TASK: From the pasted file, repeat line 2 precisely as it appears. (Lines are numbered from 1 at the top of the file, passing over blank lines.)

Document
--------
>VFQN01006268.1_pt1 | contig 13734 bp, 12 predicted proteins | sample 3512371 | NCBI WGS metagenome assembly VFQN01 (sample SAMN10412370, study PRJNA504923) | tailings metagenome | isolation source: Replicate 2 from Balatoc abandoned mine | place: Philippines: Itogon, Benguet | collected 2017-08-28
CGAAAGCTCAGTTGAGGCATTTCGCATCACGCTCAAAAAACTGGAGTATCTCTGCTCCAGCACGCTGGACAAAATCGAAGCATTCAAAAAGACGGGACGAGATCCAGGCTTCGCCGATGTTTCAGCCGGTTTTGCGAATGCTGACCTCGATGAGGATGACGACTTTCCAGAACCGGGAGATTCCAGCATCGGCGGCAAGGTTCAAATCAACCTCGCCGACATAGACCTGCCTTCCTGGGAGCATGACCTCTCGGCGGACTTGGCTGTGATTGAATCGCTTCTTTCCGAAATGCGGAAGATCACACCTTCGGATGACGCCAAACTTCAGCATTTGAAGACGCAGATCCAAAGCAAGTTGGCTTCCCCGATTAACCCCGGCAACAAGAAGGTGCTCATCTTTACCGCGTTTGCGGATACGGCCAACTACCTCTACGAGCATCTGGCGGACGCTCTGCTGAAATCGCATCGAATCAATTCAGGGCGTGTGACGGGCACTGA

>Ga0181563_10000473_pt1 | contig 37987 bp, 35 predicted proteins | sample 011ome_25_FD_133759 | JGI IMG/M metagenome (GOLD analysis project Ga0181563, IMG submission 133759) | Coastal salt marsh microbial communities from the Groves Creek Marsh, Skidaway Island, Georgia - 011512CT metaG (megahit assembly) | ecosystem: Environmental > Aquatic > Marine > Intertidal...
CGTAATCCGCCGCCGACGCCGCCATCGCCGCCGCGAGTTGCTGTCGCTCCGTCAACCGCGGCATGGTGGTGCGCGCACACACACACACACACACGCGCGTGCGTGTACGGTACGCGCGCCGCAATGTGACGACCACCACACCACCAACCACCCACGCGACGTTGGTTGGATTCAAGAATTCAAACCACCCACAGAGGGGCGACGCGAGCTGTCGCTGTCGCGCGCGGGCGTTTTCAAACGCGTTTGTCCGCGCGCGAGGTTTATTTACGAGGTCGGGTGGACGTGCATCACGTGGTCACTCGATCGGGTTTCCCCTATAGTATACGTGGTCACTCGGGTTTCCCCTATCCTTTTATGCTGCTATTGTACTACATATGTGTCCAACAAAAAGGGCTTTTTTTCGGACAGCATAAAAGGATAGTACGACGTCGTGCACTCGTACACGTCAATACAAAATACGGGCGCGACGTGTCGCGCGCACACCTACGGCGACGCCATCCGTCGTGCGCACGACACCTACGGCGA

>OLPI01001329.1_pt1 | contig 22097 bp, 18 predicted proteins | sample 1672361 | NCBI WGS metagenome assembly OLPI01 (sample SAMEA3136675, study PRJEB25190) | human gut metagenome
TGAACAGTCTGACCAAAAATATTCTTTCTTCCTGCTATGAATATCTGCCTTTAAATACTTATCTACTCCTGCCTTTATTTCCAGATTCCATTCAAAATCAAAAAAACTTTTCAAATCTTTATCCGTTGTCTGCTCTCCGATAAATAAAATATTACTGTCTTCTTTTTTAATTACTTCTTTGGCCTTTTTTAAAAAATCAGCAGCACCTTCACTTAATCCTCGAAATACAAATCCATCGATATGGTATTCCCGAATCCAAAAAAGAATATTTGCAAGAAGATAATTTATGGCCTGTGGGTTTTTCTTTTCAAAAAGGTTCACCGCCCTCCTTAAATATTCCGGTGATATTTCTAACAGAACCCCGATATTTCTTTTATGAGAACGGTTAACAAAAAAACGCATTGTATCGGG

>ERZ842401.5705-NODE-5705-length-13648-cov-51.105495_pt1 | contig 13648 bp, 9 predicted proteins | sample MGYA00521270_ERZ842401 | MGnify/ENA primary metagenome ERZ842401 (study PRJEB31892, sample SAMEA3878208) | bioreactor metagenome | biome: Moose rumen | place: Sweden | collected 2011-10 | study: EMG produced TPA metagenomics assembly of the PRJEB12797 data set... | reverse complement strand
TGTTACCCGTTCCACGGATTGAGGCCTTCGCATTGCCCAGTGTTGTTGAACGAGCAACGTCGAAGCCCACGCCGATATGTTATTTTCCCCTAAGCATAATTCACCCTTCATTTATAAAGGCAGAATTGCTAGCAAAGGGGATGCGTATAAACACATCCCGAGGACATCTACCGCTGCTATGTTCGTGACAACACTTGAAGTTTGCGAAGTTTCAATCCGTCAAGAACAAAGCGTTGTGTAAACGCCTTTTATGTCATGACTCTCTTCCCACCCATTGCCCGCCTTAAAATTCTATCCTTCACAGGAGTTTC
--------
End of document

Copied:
CGAAAGCTCAGTTGAGGCATTTCGCATCACGCTCAAAAAACTGGAGTATCTCTGCTCCAGCACGCTGGACAAAATCGAAGCATTCAAAAAGACGGGACGAGATCCAGGCTTCGCCGATGTTTCAGCCGGTTTTGCGAATGCTGACCTCGATGAGGATGACGACTTTCCAGAACCGGGAGATTCCAGCATCGGCGGCAAGGTTCAAATCAACCTCGCCGACATAGACCTGCCTTCCTGGGAGCATGACCTCTCGGCGGACTTGGCTGTGATTGAATCGCTTCTTTCCGAAATGCGGAAGATCACACCTTCGGATGACGCCAAACTTCAGCATTTGAAGACGCAGATCCAAAGCAAGTTGGCTTCCCCGATTAACCCCGGCAACAAGAAGGTGCTCATCTTTACCGCGTTTGCGGATACGGCCAACTACCTCTACGAGCATCTGGCGGACGCTCTGCTGAAATCGCATCGAATCAATTCAGGGCGTGTGACGGGCACTGA